Good day.

I build this simple code on Intel cpu working on Windows 7 with MS VS Express 2013:

#include <stdio.h>
int f(int a, int b, int c);

int f(int a, int b, int c){
    int d = a*b + c;
    return d;

int main()
    printf("%d\n", f(1, 2, 3));
    return 0;

When I disassemble binary I see just main() function that push 5 (the result of f()) and call printf():

; int __cdecl main(int argc, const char **argv, const char **envp)
_main proc near
push    5
push    offset Format   ; "%d\n"
call    ds:__imp__printf
add     esp, 8
xor     eax, eax
_main endp

I'm expect to see something like:

 push 3
 push 2
 push 1
 call _f

or doing similar things with registers (for x64). But can't find f() definition. Is there any conventions or compiler optimizations that allow passing result without routine call? Or it is a debuggers (IDA, OllyDBG) calculating? It looks like the result of f() was calculated when project was built.

  • Yes, it is optimization during compile time, not debugging. If you want to see the function, you should compile with option /Od which means disabled optimization and may be found in project options (Configuration properties/C++/Optimization). If you would compile your program in VS in debug mode, start debugging and view disassembly window you'd see the call as you expected.
    – w s
    Commented Nov 17, 2015 at 10:33

1 Answer 1


Many compilers have magic incantations for explicitly suppressing the inlining of certain functions, like __declspec(noinline). An alternative is introducing something that the optimizer is not allowed to 'see through', like a (volatile) function pointer or an external DLL function. A vararg function can sometimes be used with similar effect (i.e. pretend to use the result of some computation in order to force the compiler to actually perform it).

The convention underlying all this is the 'as if' rule in the C/C++ standards. The compiler must ensure that the observable behaviour of the resulting binary follows the defined semantics; how these results are arrived at is completely up to the compiler.

In connection with a good optimising compiler this makes the source code of a program a logical specification (or contract) of what the programmer expects to happen, and the physical realisation is fully up to the compiler. This is a good thing, and long overdue.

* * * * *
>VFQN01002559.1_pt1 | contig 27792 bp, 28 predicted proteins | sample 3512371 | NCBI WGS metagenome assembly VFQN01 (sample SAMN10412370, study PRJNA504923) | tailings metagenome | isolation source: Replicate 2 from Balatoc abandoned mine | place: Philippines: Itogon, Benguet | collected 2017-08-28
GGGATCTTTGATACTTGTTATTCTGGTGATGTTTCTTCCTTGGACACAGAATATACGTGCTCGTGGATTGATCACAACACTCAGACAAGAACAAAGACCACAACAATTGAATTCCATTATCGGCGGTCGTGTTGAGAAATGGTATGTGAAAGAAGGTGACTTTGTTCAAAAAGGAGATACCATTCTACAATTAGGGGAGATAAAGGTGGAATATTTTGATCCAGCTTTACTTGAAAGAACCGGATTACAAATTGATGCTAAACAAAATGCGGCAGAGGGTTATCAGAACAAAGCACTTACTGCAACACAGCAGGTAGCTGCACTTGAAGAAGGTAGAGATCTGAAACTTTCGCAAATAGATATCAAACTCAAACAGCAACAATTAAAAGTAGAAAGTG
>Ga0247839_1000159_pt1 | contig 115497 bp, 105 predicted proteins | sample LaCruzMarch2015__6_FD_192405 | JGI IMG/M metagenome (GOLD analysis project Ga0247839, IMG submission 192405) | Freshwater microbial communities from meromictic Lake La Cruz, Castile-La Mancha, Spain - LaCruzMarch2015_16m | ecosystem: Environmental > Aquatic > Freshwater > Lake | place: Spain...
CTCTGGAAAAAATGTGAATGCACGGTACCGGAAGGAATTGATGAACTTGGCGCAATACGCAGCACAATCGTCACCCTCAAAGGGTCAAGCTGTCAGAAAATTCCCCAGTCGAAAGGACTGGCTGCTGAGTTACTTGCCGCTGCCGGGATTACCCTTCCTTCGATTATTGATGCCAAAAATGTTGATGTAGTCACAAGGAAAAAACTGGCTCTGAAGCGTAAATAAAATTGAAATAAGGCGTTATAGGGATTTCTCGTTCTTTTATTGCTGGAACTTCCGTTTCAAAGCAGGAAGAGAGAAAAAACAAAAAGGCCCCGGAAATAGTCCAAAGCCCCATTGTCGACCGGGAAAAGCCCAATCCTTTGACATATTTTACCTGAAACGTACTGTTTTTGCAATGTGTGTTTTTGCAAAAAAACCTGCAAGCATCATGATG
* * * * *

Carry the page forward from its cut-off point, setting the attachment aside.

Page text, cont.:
Contrast this to glorified macro assemblers like Turbo Pascal and older Delphis, where you know exactly which machine code fragment/template will get emitted for which source code construct (barring a small handful of tricks from the Dragon Book, like dead store elimination).

Here are a few relevant verses from Scripture (ISO/IEC 14882:2003 alias C++03):

The semantic descriptions in this International Standard define a parameterized nondeterministic abstract machine. This International Standard places no requirement on the structure of conforming implementations. In particular, they need not copy or emulate the structure of the abstract machine. Rather, conforming implementations are required to emulate (only) the observable behavior of the abstract machine as explained below.

A conforming implementation executing a well-formed program shall produce the same observable behavior as one of the possible execution sequences of the corresponding instance of the abstract machine with the same program and the same input. However, if any such execution sequence contains an undefined operation, this International Standard places no requirement on the implementation executing that program with that input (not even with regard to operations preceding the first undefined operation).

(IOW, if you invoke undefined behaviour then all bets are off and the compiler may do whatever it pleases - including, but not limited to, crashing your computer or selling your wife on Ebay. Modern compilers tend to rely heavily on this clause.)

The observable behavior of the abstract machine is its sequence of reads and writes to volatile data and calls to library I/O functions.

The least requirements on a conforming implementation are:

— At sequence points, volatile objects are stable in the sense that previous evaluations are complete and subsequent evaluations have not yet occurred.

— At program termination, all data written into files shall be identical to one of the possible results that execution of the program according to the abstract semantics would have produced.

— The input and output dynamics of interactive devices shall take place in such a fashion that prompting messages actually appear prior to a program waiting for input. What constitutes an interactive device is implementation-defined.

  • Thank you for your detailed answer. It is very informative and helpful
    – Alex_H
    Commented Nov 17, 2015 at 11:15

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